Being The Ricardos – The DVDfever Review – Amazon Prime – Nicole Kidman

Being the Ricardos

Being The Ricardos takes us behind the scenes of I Love Lucy, and the lives of the couple both offscreen and on, Lucille Ball (Nicole Kidman) and Desi Arnaz (Javier Bardem).

Back in those days, big sitcoms like I Love Lucy would get 60 millions viewers – or so we’re told from this, but Wikipedia states it got 17m viewers at most, so that’s one bit of early confusion for me.

Anyhoo, we’re told that it all ended when a gossip columnist called Walter Winchell came out with the words, “Lucille Ball is a communist”.

Ms Ball’s main sitcom was long before my time, but the title of this film is so-called because Ricardo was the couple’s surname in the show. Like a lot of what I saw in this film, I had to look it up online at the same time, so I could understand what was happening.

As for the allegations, I learned that when Lucille Ball originally registered to vote back in 1936, she stated her her party affiliation as “Communist”, yet denies these allegations.

At times, Being The Ricardos is fleshed out like a stage play, and I’m getting the impression while watching this, that you need to be fully au fait with the original show. For example, Wikipedia refers to The Mertzes, an older couple brought into the show, and the surname comes up along the way without any real introduction to those who aren’t familiar with it.

Along the way, this is very wordy at times, as actors play staff writers and other crew, giving their impressions of what it was like to work on the show, back in the day; we see the moment they first met, whilst working on a film, and began to fall in love; at one point, Lucy is pregnant and both her and Desi want to have the baby as part of the show; and later, she talks to the studio’s head of production with a view to become a movie star.

As well as her time coming before my time, in writing a script where Lucy treads grapes in Italy, for whatever reason, the audience find it hilarious. For me, it came across as ridiculously tame.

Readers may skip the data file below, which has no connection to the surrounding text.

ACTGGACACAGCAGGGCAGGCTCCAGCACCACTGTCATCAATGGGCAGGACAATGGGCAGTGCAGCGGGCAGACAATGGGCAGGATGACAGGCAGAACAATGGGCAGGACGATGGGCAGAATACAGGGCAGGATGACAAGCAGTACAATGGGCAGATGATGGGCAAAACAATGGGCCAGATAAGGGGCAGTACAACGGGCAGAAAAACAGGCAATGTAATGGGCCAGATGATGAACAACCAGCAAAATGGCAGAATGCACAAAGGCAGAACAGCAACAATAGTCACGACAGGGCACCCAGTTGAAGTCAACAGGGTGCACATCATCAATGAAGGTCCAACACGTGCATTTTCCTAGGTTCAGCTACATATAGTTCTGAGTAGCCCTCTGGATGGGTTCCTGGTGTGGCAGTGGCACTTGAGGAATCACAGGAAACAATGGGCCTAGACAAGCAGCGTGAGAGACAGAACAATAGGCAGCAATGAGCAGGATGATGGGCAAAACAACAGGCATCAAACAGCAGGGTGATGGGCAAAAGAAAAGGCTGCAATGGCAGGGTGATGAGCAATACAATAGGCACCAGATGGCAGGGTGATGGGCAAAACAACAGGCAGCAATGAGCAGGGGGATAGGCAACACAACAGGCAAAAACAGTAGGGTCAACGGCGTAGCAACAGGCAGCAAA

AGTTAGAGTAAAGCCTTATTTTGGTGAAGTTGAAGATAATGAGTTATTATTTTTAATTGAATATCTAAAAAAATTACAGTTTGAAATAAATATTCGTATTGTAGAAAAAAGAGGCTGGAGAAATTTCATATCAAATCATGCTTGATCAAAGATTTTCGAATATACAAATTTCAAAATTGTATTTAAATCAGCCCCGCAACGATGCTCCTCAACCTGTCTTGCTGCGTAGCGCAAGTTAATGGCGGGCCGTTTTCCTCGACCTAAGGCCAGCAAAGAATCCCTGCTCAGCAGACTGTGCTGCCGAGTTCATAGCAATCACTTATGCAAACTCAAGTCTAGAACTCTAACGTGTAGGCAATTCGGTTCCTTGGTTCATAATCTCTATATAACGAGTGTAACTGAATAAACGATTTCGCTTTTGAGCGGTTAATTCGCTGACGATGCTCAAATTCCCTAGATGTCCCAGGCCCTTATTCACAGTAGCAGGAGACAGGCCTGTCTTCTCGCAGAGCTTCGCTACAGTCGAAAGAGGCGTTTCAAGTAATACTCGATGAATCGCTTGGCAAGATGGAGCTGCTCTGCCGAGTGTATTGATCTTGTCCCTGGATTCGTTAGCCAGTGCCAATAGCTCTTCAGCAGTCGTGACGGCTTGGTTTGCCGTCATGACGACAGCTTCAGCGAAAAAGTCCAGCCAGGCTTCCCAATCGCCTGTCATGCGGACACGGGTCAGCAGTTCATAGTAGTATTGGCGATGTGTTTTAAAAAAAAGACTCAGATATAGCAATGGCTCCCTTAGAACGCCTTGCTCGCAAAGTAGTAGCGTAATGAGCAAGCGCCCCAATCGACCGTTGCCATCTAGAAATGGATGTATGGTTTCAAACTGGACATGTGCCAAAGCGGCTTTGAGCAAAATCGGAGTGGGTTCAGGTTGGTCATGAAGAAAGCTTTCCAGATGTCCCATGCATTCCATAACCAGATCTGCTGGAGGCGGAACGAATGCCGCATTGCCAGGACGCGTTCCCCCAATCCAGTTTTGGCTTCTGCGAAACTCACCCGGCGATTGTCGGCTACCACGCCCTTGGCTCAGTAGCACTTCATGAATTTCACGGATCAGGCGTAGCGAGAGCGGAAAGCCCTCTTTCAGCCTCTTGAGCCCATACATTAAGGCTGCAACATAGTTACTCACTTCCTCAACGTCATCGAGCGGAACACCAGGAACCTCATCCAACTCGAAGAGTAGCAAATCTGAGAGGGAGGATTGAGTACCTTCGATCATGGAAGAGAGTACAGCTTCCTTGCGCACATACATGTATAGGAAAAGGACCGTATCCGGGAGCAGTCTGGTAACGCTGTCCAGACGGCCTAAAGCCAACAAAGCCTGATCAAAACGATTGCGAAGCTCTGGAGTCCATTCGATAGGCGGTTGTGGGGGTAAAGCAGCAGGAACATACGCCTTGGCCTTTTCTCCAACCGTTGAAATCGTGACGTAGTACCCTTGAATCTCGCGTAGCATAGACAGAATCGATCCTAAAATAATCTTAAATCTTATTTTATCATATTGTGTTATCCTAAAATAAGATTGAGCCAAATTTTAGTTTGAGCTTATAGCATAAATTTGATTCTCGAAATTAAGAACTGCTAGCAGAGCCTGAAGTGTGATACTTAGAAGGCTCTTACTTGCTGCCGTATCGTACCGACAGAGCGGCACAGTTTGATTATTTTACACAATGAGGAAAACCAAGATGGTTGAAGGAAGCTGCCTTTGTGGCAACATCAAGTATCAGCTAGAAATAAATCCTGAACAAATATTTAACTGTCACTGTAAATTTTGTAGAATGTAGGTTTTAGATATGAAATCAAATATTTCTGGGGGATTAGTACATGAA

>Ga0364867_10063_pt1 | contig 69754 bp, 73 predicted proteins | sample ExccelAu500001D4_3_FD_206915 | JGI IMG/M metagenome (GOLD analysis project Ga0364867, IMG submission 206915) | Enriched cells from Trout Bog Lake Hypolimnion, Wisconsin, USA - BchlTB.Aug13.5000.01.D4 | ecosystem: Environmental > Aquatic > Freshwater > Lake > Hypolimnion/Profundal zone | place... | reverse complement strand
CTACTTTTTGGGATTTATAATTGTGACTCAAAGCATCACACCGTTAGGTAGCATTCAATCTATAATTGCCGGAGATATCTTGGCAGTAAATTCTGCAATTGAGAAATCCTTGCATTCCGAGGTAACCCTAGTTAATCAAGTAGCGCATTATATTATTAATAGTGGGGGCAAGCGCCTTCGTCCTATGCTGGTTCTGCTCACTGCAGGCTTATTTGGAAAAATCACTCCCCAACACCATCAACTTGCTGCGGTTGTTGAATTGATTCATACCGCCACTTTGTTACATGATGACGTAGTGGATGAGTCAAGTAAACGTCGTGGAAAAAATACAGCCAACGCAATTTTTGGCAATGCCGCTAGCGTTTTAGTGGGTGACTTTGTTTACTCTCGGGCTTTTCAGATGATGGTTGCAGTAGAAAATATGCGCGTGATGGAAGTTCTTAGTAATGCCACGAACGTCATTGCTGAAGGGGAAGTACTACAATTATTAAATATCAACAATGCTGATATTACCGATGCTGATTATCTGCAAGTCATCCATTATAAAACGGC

So, Being The Ricardos is not very accessible while watching it if you’re not familiar the leads’ lives and their work. As such, when everyone behind the scenes spends most of the time arguing with each other, I couldn’t get invested in it. It’s also not easy to work out precisely which year we’re in, as the script moves on, since it doesn’t give us any pointers onscreen.

As such, it’s confusing (when I looked up the following dates of release) when one bigwig criticises the lack of revenue from The Big Street (1942), whilst Ms Ball is well into shooting I Love Lucy (1951-1957). She’d made many more films inbetween those years, so why not mention those?

Then again, at the same time she’s referred to as being 39 years of age, which would make the year 1950… so, before her most famous show. Either way, Ms Kidman is 51, and has recently had some plastic surgery which makes her looks like she’s familiar with the pretend novel from Sean Hughes, My Life As A Startled Bunny.

As a result, the large amount of confusion also led to the same amount of boredom kicking in. I shouldn’t have to be looking up online encyclopaedias to try and understand the film I’m watching.

If you were a fan of the pair while they were alive, maybe you’ll get more out of this. Then again, if you were born around the same time as they were, chances are, you’re no longer alive to read this.

Thanks to our friends at Amazon Prime Video for the screener prior to release.

Being The Ricardos is on Amazon Prime Video from Tuesday December 21st. but the film isn’t yet available to pre-order on Blu-ray or DVD.

Being the Ricardos – Official Trailer – Amazon Prime

Detailed specs:

Running time: 132 minutes
Release date: December 21st 2021
Studio: Amazon Prime Video
Aspect Ratio: 2.39:1
Rating: 3/10

Director: Aaron Sorkin
Producers: Desi Arnaz Jr, Lucie Arnaz, Todd Black, Jenna Block, Jason Blumenthal, Steve Tisch
Screenplay: Aaron Sorkin
Music: Daniel Pemberton

Lucille Ball: Nicole Kidman
Desi Arnaz: Javier Bardem
Vivian Vance: Nina Arianda
William Frawley: JK Simmons
Jess Oppenheimer – Older (80s): John Rubinstein
Madelyn Pugh: Alia Shawkat
Bob Carroll: Jake Lacy
Jess Oppenheimer: Tony Hale
Madelyn Pugh – Older (70s): Linda Lavin
Bob Carroll – Older (70s): Ronny Cox
Miss Rosen: Dana Lyn Baron
David Levy – CBS: Dan Sachoff
Joe Strickland – CBS: Nelson Franklin
Howards Wenke – CBS: Clark Gregg
Roger Otter – Phillip Morris: Jeff Holman
Mary Pat: Baize Buzan
Donald Glass: Christopher Denham
David Hart – CBS: Max Silvestri
Italian Woman: Renee Pezzotta
Announcer: Chris Wolfe
Chorus Girl Angie: Breanna Wing
Chorus Girl Daisy: Caroline Anderson
Chorus Girl Patty: Jamie Miller
Dresser: Gail Rastorfor
Irwin Gottlieb – Desilu Attorney: Russ Burd
Italian Bellman: Guido Cocomello
J Edgar Hoover (voice): John Funk
Charles Koerner: Brian Howe
Macy – CBS: Ron Perkins
Koerner’s Secretary: Angela Leib